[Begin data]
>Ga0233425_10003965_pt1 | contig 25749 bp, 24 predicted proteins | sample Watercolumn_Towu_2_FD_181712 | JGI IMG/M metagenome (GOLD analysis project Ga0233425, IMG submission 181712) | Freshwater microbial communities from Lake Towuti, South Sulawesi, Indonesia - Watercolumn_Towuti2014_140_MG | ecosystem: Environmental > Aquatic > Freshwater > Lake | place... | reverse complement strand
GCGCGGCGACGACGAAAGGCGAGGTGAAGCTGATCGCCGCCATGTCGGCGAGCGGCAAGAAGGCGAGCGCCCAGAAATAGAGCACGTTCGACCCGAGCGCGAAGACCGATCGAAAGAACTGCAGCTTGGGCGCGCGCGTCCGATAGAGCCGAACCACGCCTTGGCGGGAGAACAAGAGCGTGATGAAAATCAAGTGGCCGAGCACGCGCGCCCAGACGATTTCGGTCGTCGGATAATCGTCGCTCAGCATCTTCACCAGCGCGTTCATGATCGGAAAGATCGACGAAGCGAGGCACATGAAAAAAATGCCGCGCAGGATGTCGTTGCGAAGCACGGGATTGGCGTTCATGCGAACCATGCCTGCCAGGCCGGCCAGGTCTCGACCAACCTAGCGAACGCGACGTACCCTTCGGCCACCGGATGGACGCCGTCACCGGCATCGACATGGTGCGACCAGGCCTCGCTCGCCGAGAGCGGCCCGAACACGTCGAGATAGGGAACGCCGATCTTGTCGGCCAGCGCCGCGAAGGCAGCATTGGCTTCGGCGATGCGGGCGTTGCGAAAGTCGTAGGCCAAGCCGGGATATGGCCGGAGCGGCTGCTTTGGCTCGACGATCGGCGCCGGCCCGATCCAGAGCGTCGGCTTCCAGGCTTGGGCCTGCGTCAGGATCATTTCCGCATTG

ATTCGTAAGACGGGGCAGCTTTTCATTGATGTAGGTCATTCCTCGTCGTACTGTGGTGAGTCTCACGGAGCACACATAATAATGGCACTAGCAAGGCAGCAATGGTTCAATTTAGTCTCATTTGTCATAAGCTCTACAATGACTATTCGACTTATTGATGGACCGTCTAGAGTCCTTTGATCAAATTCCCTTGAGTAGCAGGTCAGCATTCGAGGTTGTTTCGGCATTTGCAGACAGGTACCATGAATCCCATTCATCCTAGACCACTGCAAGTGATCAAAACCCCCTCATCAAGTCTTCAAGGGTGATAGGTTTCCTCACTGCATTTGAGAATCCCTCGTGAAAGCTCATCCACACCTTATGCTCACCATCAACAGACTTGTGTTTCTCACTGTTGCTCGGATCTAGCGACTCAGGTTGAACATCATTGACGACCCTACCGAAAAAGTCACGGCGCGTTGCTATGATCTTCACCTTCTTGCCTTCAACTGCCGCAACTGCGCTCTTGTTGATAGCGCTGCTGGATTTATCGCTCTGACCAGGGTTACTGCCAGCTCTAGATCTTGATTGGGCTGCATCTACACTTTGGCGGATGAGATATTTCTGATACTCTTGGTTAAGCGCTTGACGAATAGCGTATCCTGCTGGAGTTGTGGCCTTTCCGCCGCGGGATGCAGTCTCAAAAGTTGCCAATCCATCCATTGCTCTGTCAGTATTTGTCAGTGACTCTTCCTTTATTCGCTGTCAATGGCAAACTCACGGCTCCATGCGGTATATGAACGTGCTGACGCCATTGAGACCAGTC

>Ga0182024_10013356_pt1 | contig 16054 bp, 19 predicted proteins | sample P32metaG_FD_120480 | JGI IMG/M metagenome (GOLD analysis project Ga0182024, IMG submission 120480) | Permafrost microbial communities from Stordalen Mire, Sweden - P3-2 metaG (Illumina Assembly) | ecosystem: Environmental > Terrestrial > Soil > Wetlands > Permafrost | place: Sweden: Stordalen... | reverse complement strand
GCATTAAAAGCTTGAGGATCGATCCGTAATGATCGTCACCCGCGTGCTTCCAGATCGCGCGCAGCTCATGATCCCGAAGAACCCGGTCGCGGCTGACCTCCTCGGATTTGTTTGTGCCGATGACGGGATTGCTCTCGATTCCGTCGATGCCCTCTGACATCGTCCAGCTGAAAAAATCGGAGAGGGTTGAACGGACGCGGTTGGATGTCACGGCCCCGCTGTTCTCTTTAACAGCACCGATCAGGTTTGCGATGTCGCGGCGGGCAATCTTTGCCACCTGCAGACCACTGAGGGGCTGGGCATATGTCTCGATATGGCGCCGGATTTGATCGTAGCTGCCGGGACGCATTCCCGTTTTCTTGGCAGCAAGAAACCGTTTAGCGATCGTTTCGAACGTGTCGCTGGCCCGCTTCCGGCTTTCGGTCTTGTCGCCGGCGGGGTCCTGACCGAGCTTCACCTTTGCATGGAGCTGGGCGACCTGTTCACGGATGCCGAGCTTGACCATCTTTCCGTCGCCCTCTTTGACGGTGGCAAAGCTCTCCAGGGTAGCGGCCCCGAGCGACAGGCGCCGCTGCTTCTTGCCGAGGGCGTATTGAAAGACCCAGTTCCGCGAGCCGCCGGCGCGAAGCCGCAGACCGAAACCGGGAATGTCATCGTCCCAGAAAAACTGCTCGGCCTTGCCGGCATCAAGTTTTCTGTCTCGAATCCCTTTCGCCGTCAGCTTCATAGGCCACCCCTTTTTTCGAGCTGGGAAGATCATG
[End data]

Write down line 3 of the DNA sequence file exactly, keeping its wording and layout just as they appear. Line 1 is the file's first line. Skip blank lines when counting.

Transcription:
ATTCGTAAGACGGGGCAGCTTTTCATTGATGTAGGTCATTCCTCGTCGTACTGTGGTGAGTCTCACGGAGCACACATAATAATGGCACTAGCAAGGCAGCAATGGTTCAATTTAGTCTCATTTGTCATAAGCTCTACAATGACTATTCGACTTATTGATGGACCGTCTAGAGTCCTTTGATCAAATTCCCTTGAGTAGCAGGTCAGCATTCGAGGTTGTTTCGGCATTTGCAGACAGGTACCATGAATCCCATTCATCCTAGACCACTGCAAGTGATCAAAACCCCCTCATCAAGTCTTCAAGGGTGATAGGTTTCCTCACTGCATTTGAGAATCCCTCGTGAAAGCTCATCCACACCTTATGCTCACCATCAACAGACTTGTGTTTCTCACTGTTGCTCGGATCTAGCGACTCAGGTTGAACATCATTGACGACCCTACCGAAAAAGTCACGGCGCGTTGCTATGATCTTCACCTTCTTGCCTTCAACTGCCGCAACTGCGCTCTTGTTGATAGCGCTGCTGGATTTATCGCTCTGACCAGGGTTACTGCCAGCTCTAGATCTTGATTGGGCTGCATCTACACTTTGGCGGATGAGATATTTCTGATACTCTTGGTTAAGCGCTTGACGAATAGCGTATCCTGCTGGAGTTGTGGCCTTTCCGCCGCGGGATGCAGTCTCAAAAGTTGCCAATCCATCCATTGCTCTGTCAGTATTTGTCAGTGACTCTTCCTTTATTCGCTGTCAATGGCAAACTCACGGCTCCATGCGGTATATGAACGTGCTGACGCCATTGAGACCAGTC